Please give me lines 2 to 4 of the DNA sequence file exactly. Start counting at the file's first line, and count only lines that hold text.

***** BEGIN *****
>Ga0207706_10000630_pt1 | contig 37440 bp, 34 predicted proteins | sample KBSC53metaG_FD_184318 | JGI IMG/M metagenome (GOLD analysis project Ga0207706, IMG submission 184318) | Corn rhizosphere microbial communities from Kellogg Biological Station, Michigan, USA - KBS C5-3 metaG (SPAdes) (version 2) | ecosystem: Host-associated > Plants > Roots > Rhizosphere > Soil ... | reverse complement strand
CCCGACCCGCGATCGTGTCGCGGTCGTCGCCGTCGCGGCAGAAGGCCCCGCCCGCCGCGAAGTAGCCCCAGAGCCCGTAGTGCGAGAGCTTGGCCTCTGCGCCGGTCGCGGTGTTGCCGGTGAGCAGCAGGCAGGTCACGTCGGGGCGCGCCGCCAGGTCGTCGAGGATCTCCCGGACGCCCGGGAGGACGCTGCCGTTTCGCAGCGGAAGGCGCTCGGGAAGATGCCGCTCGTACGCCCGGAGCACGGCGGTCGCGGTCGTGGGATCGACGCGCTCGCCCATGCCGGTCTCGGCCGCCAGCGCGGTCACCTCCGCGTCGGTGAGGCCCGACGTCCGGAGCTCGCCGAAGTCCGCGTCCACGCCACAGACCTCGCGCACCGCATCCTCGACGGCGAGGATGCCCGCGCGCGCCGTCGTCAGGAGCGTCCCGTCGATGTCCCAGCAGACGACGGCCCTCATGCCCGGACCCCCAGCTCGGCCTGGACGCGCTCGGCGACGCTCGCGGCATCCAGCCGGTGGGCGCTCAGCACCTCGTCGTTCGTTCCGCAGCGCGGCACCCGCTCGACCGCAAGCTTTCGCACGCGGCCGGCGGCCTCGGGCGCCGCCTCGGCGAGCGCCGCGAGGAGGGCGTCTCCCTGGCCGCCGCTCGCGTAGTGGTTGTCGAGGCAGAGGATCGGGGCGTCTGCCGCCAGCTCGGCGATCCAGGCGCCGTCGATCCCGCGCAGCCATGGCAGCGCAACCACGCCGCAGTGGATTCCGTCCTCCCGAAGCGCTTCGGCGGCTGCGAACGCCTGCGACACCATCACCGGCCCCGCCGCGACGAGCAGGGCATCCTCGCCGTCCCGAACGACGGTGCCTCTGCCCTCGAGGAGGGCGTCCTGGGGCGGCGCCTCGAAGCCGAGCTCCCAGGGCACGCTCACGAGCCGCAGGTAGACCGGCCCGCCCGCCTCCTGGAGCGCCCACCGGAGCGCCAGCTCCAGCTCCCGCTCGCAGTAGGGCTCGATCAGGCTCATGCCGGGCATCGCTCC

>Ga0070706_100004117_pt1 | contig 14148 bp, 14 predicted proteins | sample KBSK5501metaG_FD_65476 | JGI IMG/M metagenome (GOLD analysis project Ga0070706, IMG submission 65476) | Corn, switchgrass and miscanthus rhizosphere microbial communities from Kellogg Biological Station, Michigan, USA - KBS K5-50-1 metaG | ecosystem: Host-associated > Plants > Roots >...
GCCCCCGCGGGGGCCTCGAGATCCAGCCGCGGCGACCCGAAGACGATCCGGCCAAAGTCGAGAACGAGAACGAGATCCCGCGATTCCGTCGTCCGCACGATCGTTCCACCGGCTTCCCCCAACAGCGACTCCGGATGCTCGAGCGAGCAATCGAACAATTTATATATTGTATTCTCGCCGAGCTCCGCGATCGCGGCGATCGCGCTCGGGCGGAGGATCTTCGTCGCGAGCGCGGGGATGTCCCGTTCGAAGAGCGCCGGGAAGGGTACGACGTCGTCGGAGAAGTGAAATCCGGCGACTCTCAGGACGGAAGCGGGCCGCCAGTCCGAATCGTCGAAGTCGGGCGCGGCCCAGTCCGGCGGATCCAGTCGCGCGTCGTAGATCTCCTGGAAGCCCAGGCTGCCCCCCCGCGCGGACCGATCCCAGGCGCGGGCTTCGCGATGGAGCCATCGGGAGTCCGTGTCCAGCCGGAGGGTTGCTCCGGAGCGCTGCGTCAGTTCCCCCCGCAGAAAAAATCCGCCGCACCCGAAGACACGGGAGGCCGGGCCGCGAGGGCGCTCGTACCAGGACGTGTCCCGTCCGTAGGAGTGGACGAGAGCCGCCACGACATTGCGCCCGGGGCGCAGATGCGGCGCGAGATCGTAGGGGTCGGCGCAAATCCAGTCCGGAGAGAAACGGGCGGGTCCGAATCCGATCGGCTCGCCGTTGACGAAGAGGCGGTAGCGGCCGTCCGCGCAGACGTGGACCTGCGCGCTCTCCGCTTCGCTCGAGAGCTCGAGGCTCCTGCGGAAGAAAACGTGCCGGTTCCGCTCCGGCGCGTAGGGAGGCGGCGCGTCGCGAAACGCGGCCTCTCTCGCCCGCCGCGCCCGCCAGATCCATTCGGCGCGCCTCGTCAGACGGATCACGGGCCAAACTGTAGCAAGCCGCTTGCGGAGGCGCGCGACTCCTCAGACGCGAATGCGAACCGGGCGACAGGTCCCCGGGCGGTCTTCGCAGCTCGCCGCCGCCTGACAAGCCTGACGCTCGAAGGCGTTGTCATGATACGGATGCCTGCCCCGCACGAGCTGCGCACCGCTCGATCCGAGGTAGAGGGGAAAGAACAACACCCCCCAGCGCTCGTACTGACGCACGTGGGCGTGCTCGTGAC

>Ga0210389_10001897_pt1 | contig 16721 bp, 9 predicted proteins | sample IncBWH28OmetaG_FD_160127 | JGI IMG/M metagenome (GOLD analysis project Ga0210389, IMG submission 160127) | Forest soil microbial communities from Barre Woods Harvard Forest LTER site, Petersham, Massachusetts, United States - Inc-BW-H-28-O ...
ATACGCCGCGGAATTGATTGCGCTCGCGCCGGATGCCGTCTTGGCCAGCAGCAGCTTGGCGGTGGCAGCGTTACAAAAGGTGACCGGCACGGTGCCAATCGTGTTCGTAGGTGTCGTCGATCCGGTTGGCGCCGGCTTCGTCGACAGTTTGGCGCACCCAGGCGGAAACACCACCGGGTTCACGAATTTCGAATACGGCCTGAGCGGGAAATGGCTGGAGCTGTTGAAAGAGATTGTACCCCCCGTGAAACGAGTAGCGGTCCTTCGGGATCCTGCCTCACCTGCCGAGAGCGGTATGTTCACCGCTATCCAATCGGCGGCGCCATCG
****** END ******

CCCGACCCGCGATCGTGTCGCGGTCGTCGCCGTCGCGGCAGAAGGCCCCGCCCGCCGCGAAGTAGCCCCAGAGCCCGTAGTGCGAGAGCTTGGCCTCTGCGCCGGTCGCGGTGTTGCCGGTGAGCAGCAGGCAGGTCACGTCGGGGCGCGCCGCCAGGTCGTCGAGGATCTCCCGGACGCCCGGGAGGACGCTGCCGTTTCGCAGCGGAAGGCGCTCGGGAAGATGCCGCTCGTACGCCCGGAGCACGGCGGTCGCGGTCGTGGGATCGACGCGCTCGCCCATGCCGGTCTCGGCCGCCAGCGCGGTCACCTCCGCGTCGGTGAGGCCCGACGTCCGGAGCTCGCCGAAGTCCGCGTCCACGCCACAGACCTCGCGCACCGCATCCTCGACGGCGAGGATGCCCGCGCGCGCCGTCGTCAGGAGCGTCCCGTCGATGTCCCAGCAGACGACGGCCCTCATGCCCGGACCCCCAGCTCGGCCTGGACGCGCTCGGCGACGCTCGCGGCATCCAGCCGGTGGGCGCTCAGCACCTCGTCGTTCGTTCCGCAGCGCGGCACCCGCTCGACCGCAAGCTTTCGCACGCGGCCGGCGGCCTCGGGCGCCGCCTCGGCGAGCGCCGCGAGGAGGGCGTCTCCCTGGCCGCCGCTCGCGTAGTGGTTGTCGAGGCAGAGGATCGGGGCGTCTGCCGCCAGCTCGGCGATCCAGGCGCCGTCGATCCCGCGCAGCCATGGCAGCGCAACCACGCCGCAGTGGATTCCGTCCTCCCGAAGCGCTTCGGCGGCTGCGAACGCCTGCGACACCATCACCGGCCCCGCCGCGACGAGCAGGGCATCCTCGCCGTCCCGAACGACGGTGCCTCTGCCCTCGAGGAGGGCGTCCTGGGGCGGCGCCTCGAAGCCGAGCTCCCAGGGCACGCTCACGAGCCGCAGGTAGACCGGCCCGCCCGCCTCCTGGAGCGCCCACCGGAGCGCCAGCTCCAGCTCCCGCTCGCAGTAGGGCTCGATCAGGCTCATGCCGGGCATCGCTCC

>Ga0070706_100004117_pt1 | contig 14148 bp, 14 predicted proteins | sample KBSK5501metaG_FD_65476 | JGI IMG/M metagenome (GOLD analysis project Ga0070706, IMG submission 65476) | Corn, switchgrass and miscanthus rhizosphere microbial communities from Kellogg Biological Station, Michigan, USA - KBS K5-50-1 metaG | ecosystem: Host-associated > Plants > Roots >...
GCCCCCGCGGGGGCCTCGAGATCCAGCCGCGGCGACCCGAAGACGATCCGGCCAAAGTCGAGAACGAGAACGAGATCCCGCGATTCCGTCGTCCGCACGATCGTTCCACCGGCTTCCCCCAACAGCGACTCCGGATGCTCGAGCGAGCAATCGAACAATTTATATATTGTATTCTCGCCGAGCTCCGCGATCGCGGCGATCGCGCTCGGGCGGAGGATCTTCGTCGCGAGCGCGGGGATGTCCCGTTCGAAGAGCGCCGGGAAGGGTACGACGTCGTCGGAGAAGTGAAATCCGGCGACTCTCAGGACGGAAGCGGGCCGCCAGTCCGAATCGTCGAAGTCGGGCGCGGCCCAGTCCGGCGGATCCAGTCGCGCGTCGTAGATCTCCTGGAAGCCCAGGCTGCCCCCCCGCGCGGACCGATCCCAGGCGCGGGCTTCGCGATGGAGCCATCGGGAGTCCGTGTCCAGCCGGAGGGTTGCTCCGGAGCGCTGCGTCAGTTCCCCCCGCAGAAAAAATCCGCCGCACCCGAAGACACGGGAGGCCGGGCCGCGAGGGCGCTCGTACCAGGACGTGTCCCGTCCGTAGGAGTGGACGAGAGCCGCCACGACATTGCGCCCGGGGCGCAGATGCGGCGCGAGATCGTAGGGGTCGGCGCAAATCCAGTCCGGAGAGAAACGGGCGGGTCCGAATCCGATCGGCTCGCCGTTGACGAAGAGGCGGTAGCGGCCGTCCGCGCAGACGTGGACCTGCGCGCTCTCCGCTTCGCTCGAGAGCTCGAGGCTCCTGCGGAAGAAAACGTGCCGGTTCCGCTCCGGCGCGTAGGGAGGCGGCGCGTCGCGAAACGCGGCCTCTCTCGCCCGCCGCGCCCGCCAGATCCATTCGGCGCGCCTCGTCAGACGGATCACGGGCCAAACTGTAGCAAGCCGCTTGCGGAGGCGCGCGACTCCTCAGACGCGAATGCGAACCGGGCGACAGGTCCCCGGGCGGTCTTCGCAGCTCGCCGCCGCCTGACAAGCCTGACGCTCGAAGGCGTTGTCATGATACGGATGCCTGCCCCGCACGAGCTGCGCACCGCTCGATCCGAGGTAGAGGGGAAAGAACAACACCCCCCAGCGCTCGTACTGACGCACGTGGGCGTGCTCGTGAC